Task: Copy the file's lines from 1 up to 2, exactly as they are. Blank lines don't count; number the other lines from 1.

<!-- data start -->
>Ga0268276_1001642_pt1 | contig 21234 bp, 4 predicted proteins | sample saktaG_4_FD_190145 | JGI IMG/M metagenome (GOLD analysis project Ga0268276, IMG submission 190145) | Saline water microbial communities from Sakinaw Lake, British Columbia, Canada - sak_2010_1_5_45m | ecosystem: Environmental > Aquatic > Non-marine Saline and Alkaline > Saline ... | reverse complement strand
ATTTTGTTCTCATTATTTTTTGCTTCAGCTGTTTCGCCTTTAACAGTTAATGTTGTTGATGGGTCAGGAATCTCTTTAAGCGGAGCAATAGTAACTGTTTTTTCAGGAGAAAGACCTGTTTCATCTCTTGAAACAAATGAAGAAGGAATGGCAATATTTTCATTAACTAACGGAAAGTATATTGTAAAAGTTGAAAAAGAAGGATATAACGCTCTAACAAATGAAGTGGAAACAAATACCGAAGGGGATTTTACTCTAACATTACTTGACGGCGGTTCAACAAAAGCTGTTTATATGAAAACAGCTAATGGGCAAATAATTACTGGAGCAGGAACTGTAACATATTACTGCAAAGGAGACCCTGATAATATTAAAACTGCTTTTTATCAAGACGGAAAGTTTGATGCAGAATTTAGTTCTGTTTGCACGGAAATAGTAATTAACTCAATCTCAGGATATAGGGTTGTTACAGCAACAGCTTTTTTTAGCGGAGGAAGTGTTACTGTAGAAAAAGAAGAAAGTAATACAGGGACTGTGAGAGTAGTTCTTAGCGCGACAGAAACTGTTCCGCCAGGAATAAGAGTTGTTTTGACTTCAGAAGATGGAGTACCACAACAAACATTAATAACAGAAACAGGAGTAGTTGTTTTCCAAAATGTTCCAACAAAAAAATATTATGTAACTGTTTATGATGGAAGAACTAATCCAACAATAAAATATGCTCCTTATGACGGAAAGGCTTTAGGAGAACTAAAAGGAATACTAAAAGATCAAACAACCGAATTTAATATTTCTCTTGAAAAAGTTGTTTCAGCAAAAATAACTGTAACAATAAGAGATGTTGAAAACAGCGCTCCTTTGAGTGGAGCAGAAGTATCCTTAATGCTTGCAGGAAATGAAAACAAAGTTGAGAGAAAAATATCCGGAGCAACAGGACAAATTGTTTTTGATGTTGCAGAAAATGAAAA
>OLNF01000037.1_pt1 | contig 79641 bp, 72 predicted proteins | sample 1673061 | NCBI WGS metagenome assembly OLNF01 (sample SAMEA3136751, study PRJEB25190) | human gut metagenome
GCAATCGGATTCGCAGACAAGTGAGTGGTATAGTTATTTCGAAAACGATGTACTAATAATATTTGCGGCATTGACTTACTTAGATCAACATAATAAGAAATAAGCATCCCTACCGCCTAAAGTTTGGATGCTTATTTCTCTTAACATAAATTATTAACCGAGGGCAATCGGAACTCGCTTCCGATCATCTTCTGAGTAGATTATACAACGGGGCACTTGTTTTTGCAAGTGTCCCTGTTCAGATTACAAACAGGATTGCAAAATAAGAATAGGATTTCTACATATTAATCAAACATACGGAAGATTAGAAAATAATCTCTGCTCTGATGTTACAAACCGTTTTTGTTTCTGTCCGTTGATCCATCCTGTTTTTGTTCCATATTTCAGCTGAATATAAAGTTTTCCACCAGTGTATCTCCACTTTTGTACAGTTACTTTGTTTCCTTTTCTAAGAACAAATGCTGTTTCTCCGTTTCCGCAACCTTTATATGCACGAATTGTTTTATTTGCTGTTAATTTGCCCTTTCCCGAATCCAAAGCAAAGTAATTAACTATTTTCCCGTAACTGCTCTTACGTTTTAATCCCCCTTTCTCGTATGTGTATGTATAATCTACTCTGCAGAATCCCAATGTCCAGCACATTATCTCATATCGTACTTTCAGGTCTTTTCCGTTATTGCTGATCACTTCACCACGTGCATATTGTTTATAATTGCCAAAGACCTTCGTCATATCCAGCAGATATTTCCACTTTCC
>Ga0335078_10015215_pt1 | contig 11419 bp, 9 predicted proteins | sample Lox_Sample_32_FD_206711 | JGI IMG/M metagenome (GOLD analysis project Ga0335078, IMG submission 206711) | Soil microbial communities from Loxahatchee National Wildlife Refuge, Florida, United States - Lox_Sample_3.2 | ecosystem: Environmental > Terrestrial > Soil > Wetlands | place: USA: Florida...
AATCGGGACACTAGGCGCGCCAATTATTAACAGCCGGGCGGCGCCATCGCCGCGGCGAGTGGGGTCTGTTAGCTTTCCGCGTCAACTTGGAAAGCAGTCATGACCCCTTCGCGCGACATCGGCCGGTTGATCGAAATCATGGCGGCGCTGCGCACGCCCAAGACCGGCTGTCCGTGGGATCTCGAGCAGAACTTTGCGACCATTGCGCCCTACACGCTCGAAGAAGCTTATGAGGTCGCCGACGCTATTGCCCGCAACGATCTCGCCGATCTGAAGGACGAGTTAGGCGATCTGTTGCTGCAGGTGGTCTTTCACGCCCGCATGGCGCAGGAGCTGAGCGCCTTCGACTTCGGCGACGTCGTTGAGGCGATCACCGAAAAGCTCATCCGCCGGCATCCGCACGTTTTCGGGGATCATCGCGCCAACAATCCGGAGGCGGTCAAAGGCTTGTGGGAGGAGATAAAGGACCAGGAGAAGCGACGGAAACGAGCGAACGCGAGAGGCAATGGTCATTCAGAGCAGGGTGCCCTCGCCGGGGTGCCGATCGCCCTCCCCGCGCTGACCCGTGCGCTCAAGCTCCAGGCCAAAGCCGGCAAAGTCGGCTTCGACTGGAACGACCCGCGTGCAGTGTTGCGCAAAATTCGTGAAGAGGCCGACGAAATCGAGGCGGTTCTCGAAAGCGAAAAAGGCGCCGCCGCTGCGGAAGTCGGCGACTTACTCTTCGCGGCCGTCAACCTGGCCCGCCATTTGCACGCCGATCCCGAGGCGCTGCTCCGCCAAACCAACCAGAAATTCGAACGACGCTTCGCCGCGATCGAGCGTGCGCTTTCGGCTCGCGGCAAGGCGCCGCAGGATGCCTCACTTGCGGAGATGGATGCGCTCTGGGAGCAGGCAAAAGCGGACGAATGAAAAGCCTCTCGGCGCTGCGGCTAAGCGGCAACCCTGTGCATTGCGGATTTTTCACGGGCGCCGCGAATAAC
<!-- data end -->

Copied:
>Ga0268276_1001642_pt1 | contig 21234 bp, 4 predicted proteins | sample saktaG_4_FD_190145 | JGI IMG/M metagenome (GOLD analysis project Ga0268276, IMG submission 190145) | Saline water microbial communities from Sakinaw Lake, British Columbia, Canada - sak_2010_1_5_45m | ecosystem: Environmental > Aquatic > Non-marine Saline and Alkaline > Saline ... | reverse complement strand
ATTTTGTTCTCATTATTTTTTGCTTCAGCTGTTTCGCCTTTAACAGTTAATGTTGTTGATGGGTCAGGAATCTCTTTAAGCGGAGCAATAGTAACTGTTTTTTCAGGAGAAAGACCTGTTTCATCTCTTGAAACAAATGAAGAAGGAATGGCAATATTTTCATTAACTAACGGAAAGTATATTGTAAAAGTTGAAAAAGAAGGATATAACGCTCTAACAAATGAAGTGGAAACAAATACCGAAGGGGATTTTACTCTAACATTACTTGACGGCGGTTCAACAAAAGCTGTTTATATGAAAACAGCTAATGGGCAAATAATTACTGGAGCAGGAACTGTAACATATTACTGCAAAGGAGACCCTGATAATATTAAAACTGCTTTTTATCAAGACGGAAAGTTTGATGCAGAATTTAGTTCTGTTTGCACGGAAATAGTAATTAACTCAATCTCAGGATATAGGGTTGTTACAGCAACAGCTTTTTTTAGCGGAGGAAGTGTTACTGTAGAAAAAGAAGAAAGTAATACAGGGACTGTGAGAGTAGTTCTTAGCGCGACAGAAACTGTTCCGCCAGGAATAAGAGTTGTTTTGACTTCAGAAGATGGAGTACCACAACAAACATTAATAACAGAAACAGGAGTAGTTGTTTTCCAAAATGTTCCAACAAAAAAATATTATGTAACTGTTTATGATGGAAGAACTAATCCAACAATAAAATATGCTCCTTATGACGGAAAGGCTTTAGGAGAACTAAAAGGAATACTAAAAGATCAAACAACCGAATTTAATATTTCTCTTGAAAAAGTTGTTTCAGCAAAAATAACTGTAACAATAAGAGATGTTGAAAACAGCGCTCCTTTGAGTGGAGCAGAAGTATCCTTAATGCTTGCAGGAAATGAAAACAAAGTTGAGAGAAAAATATCCGGAGCAACAGGACAAATTGTTTTTGATGTTGCAGAAAATGAAAA